During the long, rough transatlantic voyage back to the States, the little boy had stayed at James’ side while he was seasick, keeping a cool cloth to his head and smoothing his hair back from his face after he threw up.  When he finally felt human again, Win clung to him, a quiet, thin little chap with a shock of red hair and great green eyes.  The two of them wandered over the ship, seeing and learning everything they could.  James made sure he ate plenty of good, filling food and by the time they arrived in New York, he had to take his nephew shopping for more clothes.

From that time, James had bonded so strongly with his nephew that sometimes he actually forgot they weren’t father and son.  Nell doted on the boy, and James firmly believed most children would have been spoiled by all the attention he received.  But not Win.  With a sunny, affectionate nature that attracted friends everywhere he went, Win soon ensconced himself firmly in the hearts of the childless, older couple—especially after his father died and Win became James’ legal ward.  

James readily admitted to Nell that Win was like Rainsford, his father, in temperament.  But he did everything in his power to quash any signs of interest in gambling or the other vices young boys practiced.  When Win turned twelve, James sent him to a rustic boarding school in Arizona, where he’d become involved in Scouting.  James approved of the Boy Scouts and was happy to see Win enjoying the healthy outdoor activities they practiced when he was at home.  Between school and camp sessions, he and Win had spent idyllic times together on fishing trips and hikes.  It was at the Arizona school that Win met Matthew Wheeler.  James wasn’t sure he approved entirely of Matt, who was a bit too brash and flashy for his taste.  But the two redheads had been fast friends, and Win had been downhearted when Matt transferred to a tony prep school back east after their freshman year.   The two had met up again as camp counselors at age sixteen and had been elated when they both were accepted at Harvard.

Win lived in a largely male world, between boarding school, Scouts, and summer camp.  But along the way, James and Nell had tried to introduce him to a few, carefully selected young girls.  Foremost was the niece of James’ attorney, financial advisor, and friend, George Rainsford—a distant family connection.  Alice was a lovely, intelligent young woman who was also an orphan and George’s heir.   James didn’t believe his nephew was close to being ready to settle down to marriage, but he and Alice were friendly and had many common interests.  She was athletic and loved fishing, as well as art and literature.  If both of them could avoid other entanglements for just a couple more years, James believed they would come to realize they were perfect for each other.  Alice had thrown a wrench into his plans by spending an extended time in Europe during the past six months.  He hoped it wouldn’t give Win an opportunity to connect with other, less suitable, young women.

All morning he prowled the house, although today he didn’t disturb the staff at their work.  But on his third trip to the sitting room where Nell was writing letters, she lay her pen down on her writing desk.  “James, dear, you’re prowling around like a caged lion.  Why don’t you take a walk outside for awhile?”

“I know.  I just can’t seem to settle down.  I wish Win would get home.  It’s not like him to stay away without letting us know what he’s doing.”  James sighed in exasperation.

“You know, he is over twenty-one now,” she reminded him.  “When you gave him that car, it was only natural he’d be gone more.”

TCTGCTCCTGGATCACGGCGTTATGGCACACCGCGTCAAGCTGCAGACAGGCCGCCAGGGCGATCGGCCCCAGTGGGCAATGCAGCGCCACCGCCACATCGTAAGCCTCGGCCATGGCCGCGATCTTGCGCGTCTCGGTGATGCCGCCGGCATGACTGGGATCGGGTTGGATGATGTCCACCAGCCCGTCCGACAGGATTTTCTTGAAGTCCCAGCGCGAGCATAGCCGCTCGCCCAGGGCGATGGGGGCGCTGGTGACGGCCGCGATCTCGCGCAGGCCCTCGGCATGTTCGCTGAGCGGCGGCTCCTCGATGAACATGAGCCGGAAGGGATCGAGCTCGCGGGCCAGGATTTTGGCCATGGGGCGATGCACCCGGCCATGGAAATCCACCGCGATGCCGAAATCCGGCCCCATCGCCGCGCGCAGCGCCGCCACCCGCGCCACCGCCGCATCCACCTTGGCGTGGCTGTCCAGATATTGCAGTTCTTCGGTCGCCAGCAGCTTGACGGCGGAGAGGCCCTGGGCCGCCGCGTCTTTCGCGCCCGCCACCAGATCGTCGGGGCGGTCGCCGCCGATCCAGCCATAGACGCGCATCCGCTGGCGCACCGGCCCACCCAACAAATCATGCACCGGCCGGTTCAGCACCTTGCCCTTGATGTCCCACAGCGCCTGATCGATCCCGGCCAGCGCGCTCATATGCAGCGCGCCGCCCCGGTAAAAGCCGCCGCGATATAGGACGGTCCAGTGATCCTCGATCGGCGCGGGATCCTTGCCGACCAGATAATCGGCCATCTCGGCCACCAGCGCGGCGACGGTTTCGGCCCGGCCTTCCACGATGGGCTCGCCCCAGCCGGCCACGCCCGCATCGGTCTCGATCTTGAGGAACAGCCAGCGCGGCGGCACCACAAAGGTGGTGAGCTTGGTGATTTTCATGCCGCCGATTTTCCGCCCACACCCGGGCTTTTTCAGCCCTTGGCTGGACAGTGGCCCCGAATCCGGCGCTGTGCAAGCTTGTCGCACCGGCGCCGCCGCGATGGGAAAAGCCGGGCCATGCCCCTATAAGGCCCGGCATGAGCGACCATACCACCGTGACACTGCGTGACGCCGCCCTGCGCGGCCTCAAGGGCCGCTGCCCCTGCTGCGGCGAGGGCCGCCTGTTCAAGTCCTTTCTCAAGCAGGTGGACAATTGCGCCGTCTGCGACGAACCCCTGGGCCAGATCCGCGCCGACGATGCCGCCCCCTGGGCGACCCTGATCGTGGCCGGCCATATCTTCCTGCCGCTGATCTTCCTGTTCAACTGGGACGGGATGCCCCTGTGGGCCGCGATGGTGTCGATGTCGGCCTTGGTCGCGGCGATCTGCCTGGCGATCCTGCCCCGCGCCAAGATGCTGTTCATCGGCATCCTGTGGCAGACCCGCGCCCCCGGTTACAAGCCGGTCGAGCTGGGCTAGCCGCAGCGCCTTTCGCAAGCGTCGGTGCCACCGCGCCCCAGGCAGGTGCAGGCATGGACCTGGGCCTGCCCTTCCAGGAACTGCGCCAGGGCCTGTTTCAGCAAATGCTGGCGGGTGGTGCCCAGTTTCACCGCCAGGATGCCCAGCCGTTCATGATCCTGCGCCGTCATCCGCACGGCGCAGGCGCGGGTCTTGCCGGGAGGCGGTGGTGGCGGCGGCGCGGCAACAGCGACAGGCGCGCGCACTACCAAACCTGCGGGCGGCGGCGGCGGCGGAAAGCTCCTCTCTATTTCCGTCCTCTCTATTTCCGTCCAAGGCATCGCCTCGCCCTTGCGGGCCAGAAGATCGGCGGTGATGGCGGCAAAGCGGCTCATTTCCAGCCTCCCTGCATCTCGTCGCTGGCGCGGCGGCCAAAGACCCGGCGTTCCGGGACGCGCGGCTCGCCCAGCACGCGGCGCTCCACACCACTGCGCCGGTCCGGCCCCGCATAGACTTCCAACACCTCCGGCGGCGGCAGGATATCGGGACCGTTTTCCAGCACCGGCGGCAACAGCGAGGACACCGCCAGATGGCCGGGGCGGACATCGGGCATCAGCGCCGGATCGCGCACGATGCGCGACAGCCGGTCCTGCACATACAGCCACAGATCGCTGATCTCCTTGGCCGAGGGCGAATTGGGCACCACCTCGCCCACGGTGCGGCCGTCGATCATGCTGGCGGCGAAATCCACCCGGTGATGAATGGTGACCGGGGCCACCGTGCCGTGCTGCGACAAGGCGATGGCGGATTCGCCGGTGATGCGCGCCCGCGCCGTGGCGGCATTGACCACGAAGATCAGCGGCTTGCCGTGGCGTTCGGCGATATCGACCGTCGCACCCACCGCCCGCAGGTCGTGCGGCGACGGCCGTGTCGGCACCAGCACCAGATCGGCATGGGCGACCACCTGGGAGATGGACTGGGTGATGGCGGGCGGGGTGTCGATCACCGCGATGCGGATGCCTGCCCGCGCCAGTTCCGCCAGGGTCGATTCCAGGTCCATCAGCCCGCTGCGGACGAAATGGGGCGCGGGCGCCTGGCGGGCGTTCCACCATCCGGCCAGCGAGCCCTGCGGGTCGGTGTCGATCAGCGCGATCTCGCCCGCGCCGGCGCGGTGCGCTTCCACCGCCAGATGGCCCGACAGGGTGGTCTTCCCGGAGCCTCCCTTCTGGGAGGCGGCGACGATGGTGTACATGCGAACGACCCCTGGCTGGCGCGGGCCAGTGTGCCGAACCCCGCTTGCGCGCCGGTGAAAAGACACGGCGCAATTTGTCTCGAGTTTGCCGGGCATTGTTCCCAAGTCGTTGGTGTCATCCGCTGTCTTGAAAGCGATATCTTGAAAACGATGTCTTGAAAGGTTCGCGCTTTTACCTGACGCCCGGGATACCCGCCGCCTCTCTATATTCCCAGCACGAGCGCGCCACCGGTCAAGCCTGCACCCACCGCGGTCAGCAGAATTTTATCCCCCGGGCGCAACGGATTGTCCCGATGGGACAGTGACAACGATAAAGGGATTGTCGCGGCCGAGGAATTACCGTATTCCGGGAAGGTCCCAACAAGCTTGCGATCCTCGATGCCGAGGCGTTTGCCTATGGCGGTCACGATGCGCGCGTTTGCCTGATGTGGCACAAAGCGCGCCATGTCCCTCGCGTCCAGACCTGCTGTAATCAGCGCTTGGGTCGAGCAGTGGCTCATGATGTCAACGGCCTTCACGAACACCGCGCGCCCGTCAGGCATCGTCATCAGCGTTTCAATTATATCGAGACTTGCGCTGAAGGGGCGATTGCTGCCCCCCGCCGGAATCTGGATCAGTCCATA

“You’re right, as always.”  He rubbed his forehead.  “I think I will walk down to the mailbox.  Can I mail any of your letters?”

“No, I’m doing New Year’s letters to about twenty people, and I’m going to take them all down at once,” she said.  “Enjoy your walk, and maybe we can walk together later. Cook has left a cold lunch and we’ll eat when you get back.”

He tramped about in the snow for nearly an hour, checking the mail, ensuring the walk around the house was cleared, and assessing the amount of snow at the end of the driveway since the snowplow had been through.  Some of his nervous energy was expended with this activity and he returned to the house hungry and in a better mood.  After lunch, he was able to sit in the library, read the newspapers, and listen to a musical program on the radio.  He had even started to doze off, his sleepless night catching up with him, when the sound of a car in the driveway startled him into full wakefulness.  He stood up and walked to the window to see who it was.  Win’s car was parked in the driveway, and Win himself was out of the car and closing the door with a bang.

James shouted, “Nell!  Win’s here,” and walked to the front door to greet his nephew.  But when he threw open the front door, he saw Win leading a petite blonde girl in a red swing coat by the hand.  James peered at her and even pulled out his glasses to try to see her more clearly.  He didn’t immediately recognize her and decided to wait for an introduction.

“Win!  Glad to see you, boy,” he greeted the tall young man with an affectionate grip of his hand and arm.   

“Uncle James, I’m glad to be home again,” Win said with a hearty return shake of James’s hand.  “I want you to meet my wife, Katie.”  He drew the young girl forward.  She smiled in a friendly fashion.

James couldn’t believe his ears.  “Your… wife?  When... where... how...”  He stammered, his voice trailing off.

“We got married Friday in the city.  I showed Katie the sights and we had a couple of nice dinners.  But I was ready to come home.”  Win smiled again, glancing down at the  girl with pride.  She returned the look.

James realized he was still standing in the foyer, and Win and his…wife… were still in their coats, probably melting snow from their boots onto the polished wooden floor.  He was still reeling from the shock of Win’s announcement, but a spark of anger was kindling in his breast.  He heard Nell’s footsteps approaching from the hallway, and turned toward her.